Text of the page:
The Papers of Jefferson Davis
 
The Papers of Jefferson Davis

The children of Jefferson & Varina Davis, c1867 (l to r): Jeff Jr., Margaret (Maggie), Varina Anne (Winnie), and William (Billy) Library of Congress

 

Jefferson Davis to Varina Howell Davis

 

   Memphis, Tenn., 24th Aug. 1873

My dear Wife,

Your very welcome letter of the 1st Inst. was forwarded and received while I was in Richmond Va.  I went thence to see the children in Lexington.  Maggie appeared to be in better health than when she left us and quite happy with the Johnstons.  She however expressed a wish to join and was disappointed to learn that my destination was Memphis, not Canada.

Jeff was very well and looked improved by his military dress and training.  I took them and Miss Mary Johnston as far on my road as the Natural Bridge where we spent the night.  In the morning I took the stage and they returned in our hack to Lexington.  At the Montgomery White Sulphur Springs many of your friends inquired for you.  Genl. Hardee who was there very ill, supposed to be hopelessly so, charged me specially to give you his affectionate remembrance.

I was sent by our Board to make arrangements in Richmond or elsewhere for the relief of the Carolina.  The seed sown when I was in New York had germinated and there was assurance that I could soon get $150.000 of new stock taken on the condition of taking out a charter in Md. and removing the parent office from Memphis to Balto.  Thus the debts of the Carolina would have been paid at once, the old stock would have been absorbed in the new company and we should gone on with our present organization and a capital of $350 or 400 thousand as a basis for future work.

But the day after I left here under the influence of panic negociations were opened with the Southern Life of Memphis and I was arrested in my negociations by a telegram announcing that the Ca. had been transferred to the "Southern Life".  I find since my return that the matter was most loosely and unwisely conducted; that the managers of the So. Life have got every advantage and the debts of the Ca. are only to be paid as its means shall furnish the money.  Boyle alone resisted, and his appeal for delay until my return was unheeded.  I am distressed on account of outstanding claims of our Co. and embarassed by the necessity of paying the notes which stood against my stock, viz. $5.650.00.  The company owes me a part of that amount, the rest I must raise on some Fire & mining Stocks which I have.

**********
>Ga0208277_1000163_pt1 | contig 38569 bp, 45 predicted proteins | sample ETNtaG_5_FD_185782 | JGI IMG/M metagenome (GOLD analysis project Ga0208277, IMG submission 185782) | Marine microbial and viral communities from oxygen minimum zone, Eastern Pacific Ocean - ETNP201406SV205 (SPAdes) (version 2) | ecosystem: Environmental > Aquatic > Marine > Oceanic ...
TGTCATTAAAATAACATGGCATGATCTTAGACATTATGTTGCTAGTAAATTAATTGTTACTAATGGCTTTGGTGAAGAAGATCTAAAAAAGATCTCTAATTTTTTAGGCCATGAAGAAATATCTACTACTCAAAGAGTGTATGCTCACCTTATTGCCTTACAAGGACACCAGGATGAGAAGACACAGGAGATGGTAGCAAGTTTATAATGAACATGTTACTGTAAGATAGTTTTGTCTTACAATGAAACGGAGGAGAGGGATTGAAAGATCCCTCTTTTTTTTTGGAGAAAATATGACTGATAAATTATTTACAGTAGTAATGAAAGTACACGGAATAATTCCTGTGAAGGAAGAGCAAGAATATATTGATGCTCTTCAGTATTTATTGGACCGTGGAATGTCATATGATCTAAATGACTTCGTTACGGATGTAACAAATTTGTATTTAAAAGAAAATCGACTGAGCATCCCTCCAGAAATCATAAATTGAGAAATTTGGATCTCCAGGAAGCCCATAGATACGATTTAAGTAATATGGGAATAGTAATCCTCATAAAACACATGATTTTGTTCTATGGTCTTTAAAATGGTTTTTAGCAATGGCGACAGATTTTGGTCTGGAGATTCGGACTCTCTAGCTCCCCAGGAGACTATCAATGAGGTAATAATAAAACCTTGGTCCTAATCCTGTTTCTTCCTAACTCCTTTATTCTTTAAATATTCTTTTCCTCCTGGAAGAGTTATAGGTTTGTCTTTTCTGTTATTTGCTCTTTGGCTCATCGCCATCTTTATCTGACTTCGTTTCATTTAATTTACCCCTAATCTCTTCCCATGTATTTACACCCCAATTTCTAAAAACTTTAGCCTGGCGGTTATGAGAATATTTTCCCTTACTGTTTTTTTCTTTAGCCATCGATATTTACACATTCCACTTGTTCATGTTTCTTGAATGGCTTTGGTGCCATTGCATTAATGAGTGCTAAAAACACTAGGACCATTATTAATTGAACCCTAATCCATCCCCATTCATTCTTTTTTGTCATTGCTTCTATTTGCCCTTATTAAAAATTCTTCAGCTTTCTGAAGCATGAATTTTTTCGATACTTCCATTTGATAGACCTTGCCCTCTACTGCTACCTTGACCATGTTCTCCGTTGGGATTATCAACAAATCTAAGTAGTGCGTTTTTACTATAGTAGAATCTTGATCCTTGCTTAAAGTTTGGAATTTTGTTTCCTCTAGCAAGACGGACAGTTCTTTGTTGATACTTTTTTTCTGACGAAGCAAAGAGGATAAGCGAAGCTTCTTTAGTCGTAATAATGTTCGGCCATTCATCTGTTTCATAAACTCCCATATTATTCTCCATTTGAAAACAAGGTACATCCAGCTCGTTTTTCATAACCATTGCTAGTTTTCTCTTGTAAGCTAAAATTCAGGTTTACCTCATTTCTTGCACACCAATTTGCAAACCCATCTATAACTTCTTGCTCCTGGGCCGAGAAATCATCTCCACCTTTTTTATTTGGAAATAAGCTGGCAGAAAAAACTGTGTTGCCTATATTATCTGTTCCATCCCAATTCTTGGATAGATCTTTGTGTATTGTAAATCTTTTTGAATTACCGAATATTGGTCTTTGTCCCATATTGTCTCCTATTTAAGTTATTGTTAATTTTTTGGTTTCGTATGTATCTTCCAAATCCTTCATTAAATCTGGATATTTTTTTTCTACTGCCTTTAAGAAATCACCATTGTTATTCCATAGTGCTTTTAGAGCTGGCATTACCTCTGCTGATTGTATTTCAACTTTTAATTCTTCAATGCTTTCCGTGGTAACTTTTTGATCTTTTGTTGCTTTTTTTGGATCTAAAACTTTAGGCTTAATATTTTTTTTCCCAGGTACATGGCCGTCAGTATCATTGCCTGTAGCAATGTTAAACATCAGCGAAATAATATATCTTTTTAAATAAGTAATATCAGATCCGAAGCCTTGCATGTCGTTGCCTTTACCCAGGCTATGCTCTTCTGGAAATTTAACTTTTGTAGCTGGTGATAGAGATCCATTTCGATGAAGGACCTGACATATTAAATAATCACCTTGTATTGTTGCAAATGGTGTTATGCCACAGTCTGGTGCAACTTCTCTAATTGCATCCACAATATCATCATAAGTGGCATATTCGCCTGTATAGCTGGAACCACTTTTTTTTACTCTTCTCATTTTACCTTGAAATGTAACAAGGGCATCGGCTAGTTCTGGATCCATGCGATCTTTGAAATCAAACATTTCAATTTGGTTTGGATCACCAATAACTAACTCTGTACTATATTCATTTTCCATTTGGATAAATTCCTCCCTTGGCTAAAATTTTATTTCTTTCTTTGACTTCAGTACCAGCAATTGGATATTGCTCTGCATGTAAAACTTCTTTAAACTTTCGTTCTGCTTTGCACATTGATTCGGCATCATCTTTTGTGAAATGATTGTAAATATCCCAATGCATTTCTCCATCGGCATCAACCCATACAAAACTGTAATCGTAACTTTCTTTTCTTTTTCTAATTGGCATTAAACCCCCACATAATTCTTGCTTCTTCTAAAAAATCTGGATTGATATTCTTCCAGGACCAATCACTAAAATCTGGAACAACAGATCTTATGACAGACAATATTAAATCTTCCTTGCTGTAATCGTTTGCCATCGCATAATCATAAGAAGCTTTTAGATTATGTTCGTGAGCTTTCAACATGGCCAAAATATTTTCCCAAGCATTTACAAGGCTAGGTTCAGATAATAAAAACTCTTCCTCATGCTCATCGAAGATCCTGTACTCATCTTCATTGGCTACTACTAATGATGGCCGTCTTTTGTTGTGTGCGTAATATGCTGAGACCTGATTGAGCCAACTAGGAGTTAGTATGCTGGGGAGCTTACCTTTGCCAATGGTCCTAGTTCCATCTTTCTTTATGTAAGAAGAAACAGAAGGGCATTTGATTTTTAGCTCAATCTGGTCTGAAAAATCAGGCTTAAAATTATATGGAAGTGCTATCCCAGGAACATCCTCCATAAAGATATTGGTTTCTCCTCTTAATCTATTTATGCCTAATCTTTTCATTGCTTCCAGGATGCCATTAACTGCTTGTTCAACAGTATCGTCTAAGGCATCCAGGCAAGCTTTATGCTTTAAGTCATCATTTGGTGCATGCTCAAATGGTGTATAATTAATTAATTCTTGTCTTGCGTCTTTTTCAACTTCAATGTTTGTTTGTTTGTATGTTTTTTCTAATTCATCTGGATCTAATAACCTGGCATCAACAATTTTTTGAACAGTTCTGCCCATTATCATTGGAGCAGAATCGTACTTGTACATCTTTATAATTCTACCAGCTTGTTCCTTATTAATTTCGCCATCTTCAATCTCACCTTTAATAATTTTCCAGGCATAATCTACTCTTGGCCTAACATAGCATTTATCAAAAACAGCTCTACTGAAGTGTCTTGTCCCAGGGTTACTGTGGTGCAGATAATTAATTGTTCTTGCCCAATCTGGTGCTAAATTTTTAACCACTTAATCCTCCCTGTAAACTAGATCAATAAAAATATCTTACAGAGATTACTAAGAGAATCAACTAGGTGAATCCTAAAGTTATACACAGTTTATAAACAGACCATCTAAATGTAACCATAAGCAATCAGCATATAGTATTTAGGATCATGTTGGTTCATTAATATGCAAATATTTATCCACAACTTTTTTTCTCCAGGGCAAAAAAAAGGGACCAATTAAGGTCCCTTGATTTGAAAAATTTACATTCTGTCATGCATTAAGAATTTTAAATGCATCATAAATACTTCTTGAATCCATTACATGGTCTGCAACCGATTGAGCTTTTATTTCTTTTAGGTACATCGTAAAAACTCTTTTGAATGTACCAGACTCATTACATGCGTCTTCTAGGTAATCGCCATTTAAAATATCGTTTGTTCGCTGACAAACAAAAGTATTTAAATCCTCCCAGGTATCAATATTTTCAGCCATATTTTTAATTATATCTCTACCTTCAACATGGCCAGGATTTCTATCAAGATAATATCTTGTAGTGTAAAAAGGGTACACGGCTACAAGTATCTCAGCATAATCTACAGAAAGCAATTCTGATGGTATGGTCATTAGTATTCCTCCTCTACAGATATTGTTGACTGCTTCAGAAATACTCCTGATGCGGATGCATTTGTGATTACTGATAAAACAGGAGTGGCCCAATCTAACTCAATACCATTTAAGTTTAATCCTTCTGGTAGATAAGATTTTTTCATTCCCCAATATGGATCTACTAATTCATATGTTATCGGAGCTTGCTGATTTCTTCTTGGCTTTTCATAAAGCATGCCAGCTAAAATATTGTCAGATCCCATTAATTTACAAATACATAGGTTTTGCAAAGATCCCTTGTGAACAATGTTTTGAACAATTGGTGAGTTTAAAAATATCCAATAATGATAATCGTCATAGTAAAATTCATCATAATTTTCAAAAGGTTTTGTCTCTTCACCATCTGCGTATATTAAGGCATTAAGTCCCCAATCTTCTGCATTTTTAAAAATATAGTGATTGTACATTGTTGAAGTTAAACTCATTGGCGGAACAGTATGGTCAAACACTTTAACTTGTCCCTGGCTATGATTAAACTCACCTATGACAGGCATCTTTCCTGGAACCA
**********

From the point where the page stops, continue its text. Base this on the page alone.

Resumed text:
Notwithstanding the frequent and explicit declarations that there was no purpose to thwart but only a desire to serve me, it is hard to avoid being offended at so serious an injury.

The only thing which is pereptible of indirection is the evident desire to keep the business in Memphis, for local advantage.  The rest I believe was due to panic, ignorance and want of due caution.  Here I am alone in this big house, with furniture to fine to sell among Memphians and too valuable to sacrifice.  No definite object is in view from which to derive the income we require and the little we have will be little indeed if it all be saved for you and the children.  But a truce to gloomy forebodings, and let us hope that in this little family world of our's as in the great world of which we are a part, the darkest hour is that which next precedes the dawn.

Mrs. McMahon Mrs. Semmes and Mrs. Tucker of our neighbors are here and well as usual.  The last mentioned is full of a pleasing theme, the good qualities and brightness of Winnie.  She has employed as her assistant a Mrs. Bobo of Missi.  I have not seen her, but knew the family of her late husband.  They were respectable people.

Harriet behaves very well so far as I know and seems anxious to serve me.  Jackson usually sleeps here, but goes away before I get up.  Harriet says he only makes his living.

It is probable that either by closing up or quitting the connection, I will be free to leave here in a week from this time, and if there is nothing to prevent it then join you in Canada, and go wherever there is a prospect of getting something to do.  It would not be prudent for you and Winnie to return here before frost the weather is now hot and the city by no means healthy.  If I find it necessary to be here as far off as a fortnight I think of going out to see Judge Clayton and perhaps make with him a visit to the iron mine in Ala. where we9 have an investment, large on his part, small on mine.  Hoping to hear soon from you I will postpone further recitals of disagreeable incidents & reflections until you have recovered from this infliction.  Kiss my dear baby for her Father, remember me kindly to Mary, and take immeasurable love for his Waafe from

her Husband

P.S.

Little Gussy Semmes brought me a bouquet with a request that I would send it to Winnie, a leaf is enclosed.

J.D.

ALS (AU, Davis Coll.).  Written on Carolina Life Insurance Company stationery, with various marks made in another hand.

How to Reach Us

The Papers of Jefferson Davis
Rice University--MS 43
P.O. Box 1892
Houston, Texas 77251-1892
Phone: (713) 348-4990
Fax: (713) 348-4383
E-mail: davis@rice.edu